Information Architecture and Accessibility - Landing Page Design Best Practices
how to design fans. And welcome back in previous lectures, we've spoken about the overarching concepts of information architecture and accessibility. Information architecture primarily deals with navigation. Getting that right and accessibility deals a lot with typography, layout and legibility. In this lecture, we're going to dive in and talk about a bunch of practical techniques that you could use to increase the effectiveness of your information architecture and increase the accessibility of your landing pages and website. So let's jump right into the slides. Information Architecture deals with things like how well your content is organized, how easy it is for people to find the things they're looking for. What are the things that you want to make visible above the fold? Where's your navigation? How easy and intuitive is your navigation to use? Can a person always find his way back home and find their way to the previous step in browsing your website. Accessibility deals with how ea...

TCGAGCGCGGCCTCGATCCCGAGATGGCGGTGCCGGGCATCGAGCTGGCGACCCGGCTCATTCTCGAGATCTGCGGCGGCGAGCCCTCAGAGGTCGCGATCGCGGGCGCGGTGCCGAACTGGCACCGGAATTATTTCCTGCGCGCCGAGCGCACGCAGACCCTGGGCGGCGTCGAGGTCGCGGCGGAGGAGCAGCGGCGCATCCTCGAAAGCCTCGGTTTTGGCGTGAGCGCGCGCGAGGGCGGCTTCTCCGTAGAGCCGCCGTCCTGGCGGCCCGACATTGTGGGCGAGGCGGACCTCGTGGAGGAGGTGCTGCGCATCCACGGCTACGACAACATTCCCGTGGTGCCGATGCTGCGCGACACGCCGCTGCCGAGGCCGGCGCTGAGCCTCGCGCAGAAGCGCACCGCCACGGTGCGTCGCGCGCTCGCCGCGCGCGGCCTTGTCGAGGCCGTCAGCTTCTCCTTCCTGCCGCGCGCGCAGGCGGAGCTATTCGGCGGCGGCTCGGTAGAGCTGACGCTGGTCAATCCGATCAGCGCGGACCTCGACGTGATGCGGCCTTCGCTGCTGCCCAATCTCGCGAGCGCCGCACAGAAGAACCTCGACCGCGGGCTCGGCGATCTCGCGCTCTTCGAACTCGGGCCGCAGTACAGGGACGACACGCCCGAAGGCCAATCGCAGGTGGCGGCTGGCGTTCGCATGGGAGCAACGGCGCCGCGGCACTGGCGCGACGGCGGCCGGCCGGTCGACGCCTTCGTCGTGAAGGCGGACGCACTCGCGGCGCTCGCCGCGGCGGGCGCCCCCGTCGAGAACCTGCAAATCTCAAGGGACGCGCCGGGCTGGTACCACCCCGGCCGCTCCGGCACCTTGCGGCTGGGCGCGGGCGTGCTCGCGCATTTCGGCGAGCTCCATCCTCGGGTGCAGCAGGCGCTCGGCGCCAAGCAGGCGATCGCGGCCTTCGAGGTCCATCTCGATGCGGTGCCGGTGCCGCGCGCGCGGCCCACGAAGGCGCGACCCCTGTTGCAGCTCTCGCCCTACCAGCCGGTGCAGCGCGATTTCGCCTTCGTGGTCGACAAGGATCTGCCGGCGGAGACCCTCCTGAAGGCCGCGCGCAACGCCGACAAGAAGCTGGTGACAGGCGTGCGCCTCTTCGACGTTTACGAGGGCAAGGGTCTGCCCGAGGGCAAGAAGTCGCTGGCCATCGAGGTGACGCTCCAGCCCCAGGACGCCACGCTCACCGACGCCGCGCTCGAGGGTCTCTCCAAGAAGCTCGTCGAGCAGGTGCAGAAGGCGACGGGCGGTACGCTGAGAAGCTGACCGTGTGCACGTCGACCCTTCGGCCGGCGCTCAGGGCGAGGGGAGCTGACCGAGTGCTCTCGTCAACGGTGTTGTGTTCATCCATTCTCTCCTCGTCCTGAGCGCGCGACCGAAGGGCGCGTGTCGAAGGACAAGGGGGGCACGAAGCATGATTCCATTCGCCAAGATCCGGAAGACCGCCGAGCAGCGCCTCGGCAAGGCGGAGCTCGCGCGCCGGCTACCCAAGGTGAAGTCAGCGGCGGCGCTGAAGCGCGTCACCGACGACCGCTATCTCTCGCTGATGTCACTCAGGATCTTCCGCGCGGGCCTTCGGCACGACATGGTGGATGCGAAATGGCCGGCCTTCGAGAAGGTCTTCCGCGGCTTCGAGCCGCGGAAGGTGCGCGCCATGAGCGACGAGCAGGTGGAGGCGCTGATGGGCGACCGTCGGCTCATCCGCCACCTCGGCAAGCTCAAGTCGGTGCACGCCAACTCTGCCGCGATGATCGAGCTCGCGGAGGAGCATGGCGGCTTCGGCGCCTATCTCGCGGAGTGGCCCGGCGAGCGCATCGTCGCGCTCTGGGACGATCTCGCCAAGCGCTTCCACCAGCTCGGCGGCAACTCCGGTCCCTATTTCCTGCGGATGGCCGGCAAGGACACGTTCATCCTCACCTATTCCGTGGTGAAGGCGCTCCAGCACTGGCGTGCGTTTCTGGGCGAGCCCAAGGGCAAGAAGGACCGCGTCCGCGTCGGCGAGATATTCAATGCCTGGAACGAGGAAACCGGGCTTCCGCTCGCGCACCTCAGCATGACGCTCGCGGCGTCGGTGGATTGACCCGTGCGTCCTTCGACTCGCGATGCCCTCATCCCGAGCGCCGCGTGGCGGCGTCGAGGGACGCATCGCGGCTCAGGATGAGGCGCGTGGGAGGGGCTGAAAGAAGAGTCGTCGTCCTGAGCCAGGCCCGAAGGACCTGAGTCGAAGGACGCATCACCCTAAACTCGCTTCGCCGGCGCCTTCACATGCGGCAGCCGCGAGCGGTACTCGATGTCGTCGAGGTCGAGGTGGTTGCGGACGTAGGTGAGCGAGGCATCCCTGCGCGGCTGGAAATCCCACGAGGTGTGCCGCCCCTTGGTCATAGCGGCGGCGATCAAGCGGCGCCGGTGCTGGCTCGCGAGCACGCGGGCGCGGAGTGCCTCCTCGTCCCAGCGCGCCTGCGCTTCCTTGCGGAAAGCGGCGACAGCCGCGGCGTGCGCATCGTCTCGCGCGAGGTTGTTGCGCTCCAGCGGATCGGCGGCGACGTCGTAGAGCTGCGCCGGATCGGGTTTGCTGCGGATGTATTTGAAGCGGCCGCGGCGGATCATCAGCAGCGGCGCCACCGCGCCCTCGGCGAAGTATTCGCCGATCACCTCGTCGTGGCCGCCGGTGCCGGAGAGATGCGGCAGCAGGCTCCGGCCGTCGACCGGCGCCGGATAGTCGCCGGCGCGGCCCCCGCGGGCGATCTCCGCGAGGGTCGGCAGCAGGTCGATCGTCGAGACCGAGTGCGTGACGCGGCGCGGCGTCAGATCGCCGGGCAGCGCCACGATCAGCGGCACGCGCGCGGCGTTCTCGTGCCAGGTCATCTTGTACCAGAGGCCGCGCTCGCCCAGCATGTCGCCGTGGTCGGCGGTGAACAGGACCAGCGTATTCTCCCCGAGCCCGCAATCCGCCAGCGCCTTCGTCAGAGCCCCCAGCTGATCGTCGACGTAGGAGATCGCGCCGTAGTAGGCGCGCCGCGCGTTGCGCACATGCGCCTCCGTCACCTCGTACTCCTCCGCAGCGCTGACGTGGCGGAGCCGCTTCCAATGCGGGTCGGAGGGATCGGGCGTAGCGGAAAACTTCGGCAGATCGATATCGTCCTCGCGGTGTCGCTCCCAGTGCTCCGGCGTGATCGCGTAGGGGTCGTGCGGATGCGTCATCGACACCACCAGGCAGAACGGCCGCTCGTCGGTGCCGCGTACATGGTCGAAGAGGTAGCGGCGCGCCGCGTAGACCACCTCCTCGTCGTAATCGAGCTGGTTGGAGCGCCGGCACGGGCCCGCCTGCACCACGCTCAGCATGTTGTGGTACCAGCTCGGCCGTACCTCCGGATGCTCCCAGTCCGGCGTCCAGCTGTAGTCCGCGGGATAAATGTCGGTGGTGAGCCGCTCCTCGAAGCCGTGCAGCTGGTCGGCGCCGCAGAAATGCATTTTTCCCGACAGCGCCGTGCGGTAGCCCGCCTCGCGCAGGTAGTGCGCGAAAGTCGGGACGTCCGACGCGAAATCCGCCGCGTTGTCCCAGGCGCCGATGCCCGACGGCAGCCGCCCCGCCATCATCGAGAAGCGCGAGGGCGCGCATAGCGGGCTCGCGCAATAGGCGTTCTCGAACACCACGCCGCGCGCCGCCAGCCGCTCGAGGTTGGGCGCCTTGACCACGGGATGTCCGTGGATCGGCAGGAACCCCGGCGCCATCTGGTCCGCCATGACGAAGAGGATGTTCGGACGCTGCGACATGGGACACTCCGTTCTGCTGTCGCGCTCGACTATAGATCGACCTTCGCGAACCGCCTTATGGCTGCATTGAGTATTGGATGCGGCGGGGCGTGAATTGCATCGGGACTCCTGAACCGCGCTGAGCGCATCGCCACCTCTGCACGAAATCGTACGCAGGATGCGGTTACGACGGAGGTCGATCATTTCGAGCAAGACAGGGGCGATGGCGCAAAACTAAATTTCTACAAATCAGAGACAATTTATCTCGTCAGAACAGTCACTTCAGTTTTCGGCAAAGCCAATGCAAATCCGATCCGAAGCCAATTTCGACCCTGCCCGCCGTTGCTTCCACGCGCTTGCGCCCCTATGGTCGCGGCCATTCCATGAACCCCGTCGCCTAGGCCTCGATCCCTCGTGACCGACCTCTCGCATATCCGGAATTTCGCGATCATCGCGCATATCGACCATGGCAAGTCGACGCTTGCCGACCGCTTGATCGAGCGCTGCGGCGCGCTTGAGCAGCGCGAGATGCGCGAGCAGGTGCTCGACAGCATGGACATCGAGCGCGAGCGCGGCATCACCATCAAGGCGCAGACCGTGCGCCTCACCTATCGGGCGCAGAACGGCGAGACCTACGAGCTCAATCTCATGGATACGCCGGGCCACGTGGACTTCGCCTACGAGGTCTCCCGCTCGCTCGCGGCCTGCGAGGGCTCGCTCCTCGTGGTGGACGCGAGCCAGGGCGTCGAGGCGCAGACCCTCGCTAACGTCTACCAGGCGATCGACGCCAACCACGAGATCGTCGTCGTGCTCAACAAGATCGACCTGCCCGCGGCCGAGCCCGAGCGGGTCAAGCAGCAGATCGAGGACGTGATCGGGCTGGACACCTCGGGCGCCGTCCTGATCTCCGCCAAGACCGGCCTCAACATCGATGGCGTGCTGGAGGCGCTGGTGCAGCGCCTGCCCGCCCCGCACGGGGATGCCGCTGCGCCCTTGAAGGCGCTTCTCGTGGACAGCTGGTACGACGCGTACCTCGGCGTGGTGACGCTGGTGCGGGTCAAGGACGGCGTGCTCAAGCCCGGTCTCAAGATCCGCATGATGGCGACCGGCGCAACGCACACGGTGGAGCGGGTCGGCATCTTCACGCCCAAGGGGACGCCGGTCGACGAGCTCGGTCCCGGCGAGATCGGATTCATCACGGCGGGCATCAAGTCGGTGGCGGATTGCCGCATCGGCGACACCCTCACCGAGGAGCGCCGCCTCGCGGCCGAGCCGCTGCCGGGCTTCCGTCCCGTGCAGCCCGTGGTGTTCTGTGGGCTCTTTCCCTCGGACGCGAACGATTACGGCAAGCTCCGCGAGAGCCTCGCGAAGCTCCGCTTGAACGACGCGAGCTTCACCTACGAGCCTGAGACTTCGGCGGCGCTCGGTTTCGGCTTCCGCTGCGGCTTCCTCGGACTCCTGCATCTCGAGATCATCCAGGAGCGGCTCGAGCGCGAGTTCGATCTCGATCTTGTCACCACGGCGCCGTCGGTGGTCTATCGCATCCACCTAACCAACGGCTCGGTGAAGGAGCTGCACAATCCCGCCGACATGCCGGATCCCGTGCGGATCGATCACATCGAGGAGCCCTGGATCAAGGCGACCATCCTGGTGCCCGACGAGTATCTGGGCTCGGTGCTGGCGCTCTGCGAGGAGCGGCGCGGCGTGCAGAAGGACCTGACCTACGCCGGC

sy your site is to actually use and read getting feedback from elements that should be giving feedback, providing users with all their options, comfort level and primarily legibility. So let's just jump in and talk about navigation. You gotta get your navigation right if people can't find what they're looking for, they're going to leave right. The two main things are the two main components of navigation are consistency and intuitiveness. Your navigation should always be the same and it should work the same way on every single page. Don't ever change the format or layout of your navigation intuitiveness relates to how well your actual navigation structure within your top categories. You're gonna want to have your subcategories that all relate thematically to the top categories to the top sections. Over here. On the right hand side we have a screenshot of one of our client's websites. And you see there are four primary elements of navigation over here. So you have your primary nav over here on top which is your top sections, you have your search bar, you have local navigation, secondary navigation over there and then you have self selection navigations of top product categories over here. All these different navigational elements on this page have been tested, modified tweaked based on analytics. Over and over again to provide the most intuitive and consistent user experience to help people find what they're looking for. Visitors should always be one click away from home. Right things about web browsing, there's no sense of scale, no sense of direction, there's no sense of location. If you go to the department store, if you walk into Bloomingdale's, you immediately physically get a sense of how big the department store is. You understand location based on what section of the store you're in. There's an up there's a down there's a left, there's a right, there's no sense of those things on the web, Your job with navigation is to provide users as much as possible with a sense of location, a sense of a sense of direction and most importantly an easy way to go back. So here's a screenshot of again, one of our clients sites and as you can see, this is deep into their product offering. There's a lot going on the page. Right? It's busy. There's hundreds of different, they offer tens of thousands of different products and hundreds of different product categories and hundreds of different subsections within each parent category. They should always be one click away from home because that tells the users I'm lost, but I could start again, I could find my way back. I can go home. Right? So clicking on the logo in the upper left hand corner is the most intuitive way. It's a convention. We spoke about that as a convention. That's a way to get people back home. So make sure that you always incorporate that, especially as your site gets bigger and bigger. Good navigation. It tells users where it is, how to find it using parent categories to represent themes below it. Right? You want to always group your things intuitively, some, some people will say that you should only have top level navigation. You shouldn't have dropdowns or fly outs. That's not true. Dropdowns and fly outs are great and you can also use it to create a unique and creative experience. Like we see over here with indo chino custom menswear. If I click under suits, I see a bunch of different products that can go to and they have these nice images that help to enhance that navigational experience. Let's break down all the main elements of persistent and consistent navigation, um, consistent. Is that the format is the same and persistent is that it shows up on every single page of my site. So here's a screenshot of Wayfair, very popular company that sells tons and tons of home related products. So you have the site I. D. In the upper left hand corner, right, that's you're gonna be your typical, that's typically going to be your logo. You have your primary nav which is your top level sections right next to the logo that spans the top of the page. You have your site search, that's another important navigational element. You have utilities, we spoke about that when we talk about conventions above the search box, you have your breadcrumbs and we'll talk about that in a second. You have your page title, you have your product filters, local navigation and you have your foot or navigation. These are all elements of navigation that help users get a sense of orientation, a sense of direction, a sense of where they are and how far they've gone and if they're in the right place to find what they're looking for. These are all things that should basically be consistent across every page of your site. Of course, if it's the checkout process or a key conversion page, you might not have some or all of these elements, but essentially for any primary page of your site, you want to have these elements consistent. Let's just break down and talk a little bit in detail about each one of these. So let's talk a second about your site. Id. Okay. The site name, it's always going to be near the upper left hand corner. That's where your users are going to look for it first. The site I'd also tells me that I'm still on the site. If I'm in Bloomingdale's, I'll know when I'm leaving Bloomingdale's if I walk out into another store, it'll be extremely extremely clear. Your site idea is the main element. Your logo is the main element that tells users I'm still on the site. If I click a social link, I go to facebook, my logo is gone. If I click on another link and I open and I go to a refer site or another blog post, I'm gone. And and the visual cue to the user is that that site I. D. That logo has changed. Right? So it tells people that I'm still on that page. You want your side to always frame the entire page. It's the higher highest level in the hierarchy. It's the page. Title should not be above it. Your navigation should not be above it. It frames the entire page. It frames the entire site, Right. Not only just that page, it frames the entire site. Everything that's beneath it in the hierarchy is all contained inside it. Right? So that's important. It should look like a conventional site ID. Right? So typically it's going to be your logo, It should have a distinctive visual, you could have a tagline. Those are all the conventions of having a good site ID. And like we just said, it should click back to the homepage. Now, let's take a look at primary navigation, which is your top level sections. And over here on Wayfair, here's an image of it being expanded using their fly out menu. So your your main sections are gonna have links to all the main sections of your site. Right? It's not gonna have links to some of the additional utilities. We'll talk about that in a second, but all the main functionality of your site, you wanted to be across that top of the page. Right. Sometimes fix sometimes it scrolls scrolling. Now, it means as I scroll down the page, that top navigation stays always affixed to the top of the page. Right? So that's something to consider as you're designing your Now, there's no one way or the other with that, but the overall location of it is important. Use your sections for grouping so you don't want to have too many uh, primary nav links across the top of your site. Obviously it changes if you're in e commerce or legion, but the main rule of thumb is that they should be easily legible. You don't want to have lots of different primary traveling scrunch to the top of the page that just adds confusion. You want to try to use grouping as much as possible. So have your main categories and then have your subcategories as drop down menus under your primary Nav you are here. Visual indicators are important, right? So if I click on a specific item and I go to that page, if I click on a specific Nav link, there should be some sort of visual distinction. So maybe the background of that nav change colors or it looks like a button was pressed in or just the actual color of the text became a different color. So that's important as well. So people will realize that on a certain page by looking for those you are here indicators. That's another conventional web design. This should be your, your navigational element. Like we said, it should be on every single page except for those key conversion pages. Site search is very important because you're appealing to search dominant users going back to that example of walking into Bloomingdale's, some people will just start browsing themselves. They're gonna look around for those big I'll names and section titles for the different departments within a department store. Some people will actually go find a sales person and ask where are the men's ties. Right? So you're gonna have searched dominant user Jacob Nielsen, we've spoken about him a few times already, he has a lot of groundbreaking research that shows that there are search dominant users that will always go to site search right away without browsing first. So a search box is important because it appeals to the search dominant users just say search or use the magnifying glass icon. You need nothing more. Right? This is universally accepted. People get a box with a magnifying glass at the top of the website is meant for search frame the box right? There's a lot of websites that I've seen and we had an issue with this with a client this past week where their new site had the super minimalist light underlined for their search location and they saw a huge drop off in analytics of people actually using their search box and their their primary conversion method was through the search box. So they were losing revenue and we had to kind of go back to the drawing board to the designers once again this push and pull between designers and usability experts but frame the box that's important border the actual border around the search box. Auto complete is great. If you could use, if you could implement Auto Complete in your search boxes, that is um, will increase conversion rate and very important allow for common spelling errors right. If I'm looking for a vacation package in Guadalajara, I might misspell Guadalajara. So sites with really effective search boxes allow for common misspellings and spelling errors. The utility bar is typically the only thing that will ever ever go across the top of the very, very top of the page even above the logo site I. D. In many cases. So the utilities provide kind of links to areas of the site that aren't part of that main information architecture. They're not your product categories or your service categories there. Additional supporting information. There are things that are important that are used but they're not part of that main body of experience. So things things that would typically go in the utility section include things like sign in register, your shopping cart about us, F. A. Q. S. A site map, directory, store, locator, jobs, order tracking, discussion forums. You know, maybe you'll have a limited time promotion going across the entire top. In a welcome bar, a floating bar at the top. It's it's a common thing. But those are the types of utilities that will go in that section. They should be less visually prominent, significantly less visual prominent than the other navigational elements. They should be much much smaller and out of the way and they should not have any flashy design that call attention to it. They're just there and they should be the only things that will ever ever ever ever go above the logo on the side I. D. Only include the common utilities in the top navigation top of your site. All the other utilities like your site map in most cases and things like that will go in the footer nap. Breadcrumbs. Breadcrumbs are important because they easily give visitors the ability to go back one step or go back home, especially in deep e commerce catalogs. Breadcrumbs are very, very, very important. They don't take up a lot of space. Um there they give users a sense of direction, they give users a sense of orientation because you're gonna bold or highlight that current level and they really are used often by people to navigate back one step or to go back to a product category, page or even go back home, use the chevron, the right chevron indicator between levels. Once again, web conventions, that's what's typically done. That is what you should do with your breadcrumbs. The deeper the hierarchy, the more useful breadcrumbs become. So the deeper you are inside the site map, the further, the further I am down in the hierarchy, the more useful visitors will find your breadcrumbs. So if the bigger the site, the more important it is to implement them page titles. We've spoken about page titles a lot and there's a reason. And that reason is because they are so important and they are sometimes overlooked. Every page should have a page title that frames the content of that specific page. So don't put your page title above your local navigation. That's on the left hand side because that that page title is only specific to what's the content of that specific page. If I click on something else in the local navigation, I might get a different page title and that will be a bad user experience. And if you notice how Wayfair does have the page title above their local navigation, that's because their local navigation is not really going to navigate you to different page sections, it's going to filter out products under the wine racks category. So in fact, Wayfair, the way they have a design is the right way because any time any button that I click to filter products, I'll still be under that category of wine racks. So they're framing all the information using the page title. So the patient accomplishes quite quite a significant amount, the page title. So it should be the largest text on the page. And this is true for legion, this is true for dedicated landing pages and this is true for e commerce, it gives users a subliminal sense of location. Right? We remember we spoke about that idea of being in a department store, I can look for those big um if I'm if I'm searching for gardening tools I can look for the gardening tools, sign. And when I'm there, just the different products and the fact that I'm I I found it gives me a sense of location where I am inside the department store, it's the same thing with the website, a page title gives me a sense of comfort, A sense of location, it puts me at ease, right? I know I'm in the right section. If I'm looking for this specific product for navigation is basically, you know, very, very straightforward, You might have a list of the primary page links, you might have your contact info, right? These are all different types of of conventions and different ways people used for navigation. You have all your additional site utilities, social icons, a newsletter, sign up, you'll have your privacy policies, um your site map, things like that. Right? So you're footer navigation. There's not really too many specific design conventions because people use their footers in lots of different ways. The main thing is that it's consistent, it's on every page and it gives people a way to find all the additional things that they might want to look for um as it relates to your company. Now, let's just spend a couple minutes talking about some of the important accessibility concept that we have not covered yet. In this course contrast, make sure you have lots of it. If you look at that screen on the right, you have a red background and orange button background colors like it's ridiculous. It's that's bad contrast. The buttons barely pop out, right? You have to kind of like, not only is it like hurtful to the eyes to look at it, it's not even clear that those are those are actual buttons, right? So you want to make sure that you have contrast in your background colors and you wanna make sure your text always has enough contrast with its background color and a great tool that you can use to to check this out is go to contrast checker dot com um and you could input a background color in the foreground color and will actually rate the readability based on contrast. Right? So make sure you have lots of contrast feedback things that make things happen should have something happen to it when interacted with. And the most classical examples with a button as you can see in the left hand side, my mouse is moving over the button but nothing is happening. The mouse is not even changing to a pointer. Right? That's bad. There's no feedback. The conventions of this being a button are are being defied. The middle example is not great but better. The button itself doesn't change but my cursor changes to a pointer. Right? So that's better because at least it gives me some sort of feedback that this is a button that's clickable on the right hand side is great. That's the best version where my cursor switches to a pointer and the background color changes indicating that this is a button that could be clicked. Right? So feedback for elements this is the same thing that this is true with text. This is true with navigational buttons, this is true with call to action buttons. Um you could have feedback with with hovering over elements if I have an image that is clickable and my mouse moves over it. I get a background shadow on hover. So using hover effects tastefully help create feedback with things that should have feedback. Once again, it's all With the concept of removing question marks from the user's brain, not making people think making everything as clear and simple as possible. A few quick words on typography. Typography should go unnoticed nine out of 10 times. It shouldn't be something your visitors think about. It shouldn't be that memorable. Right? It should just be there as a medium to communicate. There are some sites that are very topographically oriented where the design is very focused on huge fancy text but for most of us that's just not the case. You want to use sand saref as much as possible serif which is the text that has the little lines on the ends of it like times new roman are actually harder to reach. So if you see this example of Shopify and most sites you're gonna see are using sand saref but that's for a reason, Don't use more than two Font families throughout your site. And if you can use just one font family for your header sub headers, your paragraph should all be one font family at most two font families and there's an example of Admiral, very beautiful, neat page. Big company using just one font family. A few other quick tips of typography avoid excessive capitalization, right? Capitalized sentences are actually harder to read. Right? So they turn visitors off, You might want to do it because it kind of is in your face but avoid excessive capitalization whenever possible, especially don't really ever capitalize a full sentence, even your header ones should be title case, avoid inverse color schemes. So dark backgrounds with light text or actually have been proven harder to read even though you're seeing it more and more now there actually are hard to read. So go with a normal color scheme as much as possible. Lighter background color with darker text, avoid multiple text colors. Same idea. You don't need to make your text to memorable so you might want to have a different color for your headings and then you know a neutral color for the rest of your copy. Maybe one or two accent colors with your text maximum. I would recommend at most one, but I would leave your color for other elements like buttons like imagery and not even incorporate color into your actual text. We said this before. Don't underline text that isn't a link start with 14 point font size increased a few points for an older demographic and that's what you're targeting and 50 to 100 character max line length. This is not talking I'm not talking about paragraphs here. I'm talking about the actual length of your line don't make the length of your line more than 5200 characters because studies have shown that Once you go past kind of like 70 characters, you're making it much, much harder for the user to actually read and then go back and find the next line. Quick exercise to end off this lecture, Steve. Krug Trunk Test, choose a random page on your site and print it out. Hold it at arm's length and squint so you can't see it so clearly. And quickly try to find and circle the following the site name, the logo, the side of the page name the primary Nav. Local secondary nav tur here indicator that shows some sort of visual clue that you're on a specific navigational link and the search box if applicable. That will give you a good sense. The reason why it's called the trunk test is because he has this affinity to the Godfather movies and he imagines you're driving around the trunk blindfolded for an hour and you're you get up and you're dizzy and disoriented and you don't know, you don't know what's going on. So he kind of makes that analogous to just landing somewhere deep on a site and having no idea where you are. You're disoriented. But you could quickly find out all the main important navigational elements like the primary nav in the name of the site. The name of the page to give yourself a sense of direction. So do that trunk test with um I think you'll find with one any page deep in your sight. I think you'll find some really interesting things and then show it to a few friends, coworkers. I think you'll find some interesting results. So, thanks for sticking with me through this one. This is a good one. And I am looking very much forward to seeing you in the next lecture. And I am also excited to see how you implement these concepts of accessibility and information architecture in your own landing pages. And when we go to build our landing page, we're definitely gonna be incorporating those principles. And I will see you guys very soon.